This topic describes how to add an HTTP listener to a Classic Load Balancer (CLB) instance. HTTP is applicable to applications that must identify data from different users, such as web applications and mobile games. You can add HTTP listeners to forward HTTP requests.
A CLB instance is created. For more information, see Create a CLB instance.
Step 1: Configure an HTTP listener
- Log on to the CLB console.
- Select the region where the CLB instance is deployed.
- Use one of the following methods to open the listener configuration wizard:
- On the Instances page, find the CLB instance that you want to manage and click Configure Listener in the Actions column.
- On the Instances page, click the ID of the CLB instance that you want to manage. On the Listener tab, click Add Listener.
- Set the following parameters to configure the listener.
Parameter Description Select Listener Protocol Select a protocol for the listener.
In this example, HTTP is selected.
Listening Port Enter the port on which the CLB instance listens. The CLB instance uses the port to receive requests and forward the requests to backend servers. Valid values: 1 to 65535. Listener Name Enter a name for the listener. Advanced Click Modify to configure advanced settings. Scheduling Algorithm Select a scheduling algorithm.
- Weighted Round-Robin (WRR): Backend servers that have higher weights receive more requests than those that have lower weights.
- Round-Robin (RR): Requests are evenly and sequentially distributed to backend servers.
Redirection Specify whether to redirect traffic from the HTTP listener to an HTTPS listener.Note Before you enable redirection, make sure that you have created an HTTPS listener. Enable Session Persistence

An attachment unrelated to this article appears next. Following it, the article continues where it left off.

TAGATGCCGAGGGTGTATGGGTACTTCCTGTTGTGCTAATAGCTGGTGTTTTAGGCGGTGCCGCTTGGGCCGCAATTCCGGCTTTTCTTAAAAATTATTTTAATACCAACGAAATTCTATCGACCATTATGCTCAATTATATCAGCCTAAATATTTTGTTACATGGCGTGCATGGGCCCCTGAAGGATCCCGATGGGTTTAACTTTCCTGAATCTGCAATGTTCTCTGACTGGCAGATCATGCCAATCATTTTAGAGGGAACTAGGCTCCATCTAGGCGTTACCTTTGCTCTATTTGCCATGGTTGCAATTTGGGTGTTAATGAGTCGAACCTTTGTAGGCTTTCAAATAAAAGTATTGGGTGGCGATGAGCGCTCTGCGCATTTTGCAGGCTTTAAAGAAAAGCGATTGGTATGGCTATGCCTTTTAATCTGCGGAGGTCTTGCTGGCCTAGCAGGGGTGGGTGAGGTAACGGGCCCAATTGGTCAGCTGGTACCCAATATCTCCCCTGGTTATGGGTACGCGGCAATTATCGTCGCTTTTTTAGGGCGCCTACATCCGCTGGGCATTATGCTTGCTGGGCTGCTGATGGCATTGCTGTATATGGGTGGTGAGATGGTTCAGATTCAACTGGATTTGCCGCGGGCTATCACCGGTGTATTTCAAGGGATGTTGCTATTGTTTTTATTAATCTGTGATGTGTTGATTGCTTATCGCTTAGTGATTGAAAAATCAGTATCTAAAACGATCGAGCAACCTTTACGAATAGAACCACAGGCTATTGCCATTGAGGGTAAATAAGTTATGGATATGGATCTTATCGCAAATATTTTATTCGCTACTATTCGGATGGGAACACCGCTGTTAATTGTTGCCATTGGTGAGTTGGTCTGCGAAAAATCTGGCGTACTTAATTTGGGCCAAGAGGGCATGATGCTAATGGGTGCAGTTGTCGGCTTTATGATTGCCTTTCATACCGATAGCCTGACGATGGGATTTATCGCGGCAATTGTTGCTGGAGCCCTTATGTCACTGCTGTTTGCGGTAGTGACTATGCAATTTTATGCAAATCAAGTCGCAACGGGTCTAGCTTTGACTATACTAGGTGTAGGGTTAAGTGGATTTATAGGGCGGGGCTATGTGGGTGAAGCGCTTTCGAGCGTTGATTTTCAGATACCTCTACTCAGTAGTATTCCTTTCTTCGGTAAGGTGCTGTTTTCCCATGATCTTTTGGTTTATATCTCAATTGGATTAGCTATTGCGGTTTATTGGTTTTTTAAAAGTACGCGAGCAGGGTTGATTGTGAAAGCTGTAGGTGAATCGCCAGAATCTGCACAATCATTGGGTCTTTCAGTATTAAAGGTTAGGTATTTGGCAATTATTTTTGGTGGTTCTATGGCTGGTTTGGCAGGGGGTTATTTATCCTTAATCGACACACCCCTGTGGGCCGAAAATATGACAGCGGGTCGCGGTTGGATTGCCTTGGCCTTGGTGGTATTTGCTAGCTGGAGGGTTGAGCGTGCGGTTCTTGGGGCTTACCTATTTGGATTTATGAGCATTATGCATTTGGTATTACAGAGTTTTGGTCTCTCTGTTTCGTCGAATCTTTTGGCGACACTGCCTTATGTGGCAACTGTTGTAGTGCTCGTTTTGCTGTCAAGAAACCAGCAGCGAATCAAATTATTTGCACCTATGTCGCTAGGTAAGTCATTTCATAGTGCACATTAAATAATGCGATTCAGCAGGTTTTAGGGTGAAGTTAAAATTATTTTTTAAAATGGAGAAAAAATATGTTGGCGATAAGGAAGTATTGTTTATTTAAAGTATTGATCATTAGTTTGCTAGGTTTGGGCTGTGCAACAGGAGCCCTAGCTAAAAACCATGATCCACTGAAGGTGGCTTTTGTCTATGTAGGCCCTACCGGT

Specify whether to enable session persistence.
After session persistence is enabled, CLB forwards all requests from a client to the same backend server.
CLB maintains the persistence of HTTP sessions based on cookies. CLB allows you to use the following methods to process cookies:
- Insert cookie: If you select this option, you need only to specify the timeout period of the cookie.
CLB inserts a cookie (SERVERID) into the first HTTP or HTTPS response that is sent to a client. The next request from the client contains the cookie. Then, the listener distributes the request to the recorded backend server.
- Rewrite cookie: If you select this option, you can specify the cookie that you want to insert into
an HTTP or HTTPS response. You must specify the timeout period and lifecycle of the
cookie on the backend server.
After you specify a cookie, CLB overwrites the original cookie with the specified cookie. The next time CLB receives a client request that carries the specified cookie, the listener distributes the request to the recorded backend server.
Enable Access Control Specify whether to enable access control.
Select an access control method after you enable access control. Then, select an access control list (ACL) that is used as the whitelist or blacklist of the listener.
Note IPv6 instances can be associated with only IPv6 ACLs, while IPv4 instances can be associated only with IPv4 ACLs. For more information, see Create an access control list.
- Whitelist: Only requests from the IP addresses or CIDR blocks in the specified ACL
are forwarded. Whitelists apply to scenarios that require you to allow only specific IP addresses
to access an application.
Risks may arise if you specify a whitelist. After you configure a whitelist for a listener, only requests from IP addresses that are added to the whitelist can be forwarded by the listener. If you enable a whitelist but the whitelist does not contain an IP address, the CLB listener does not forward requests.
- Blacklist: Requests from the IP addresses or CIDR blocks in the specified ACL are
not forwarded. You can use the blacklist feature when you want to deny access from specified IP
If you enable a blacklist but the blacklist does not contain an IP address, the CLB listener forwards all requests.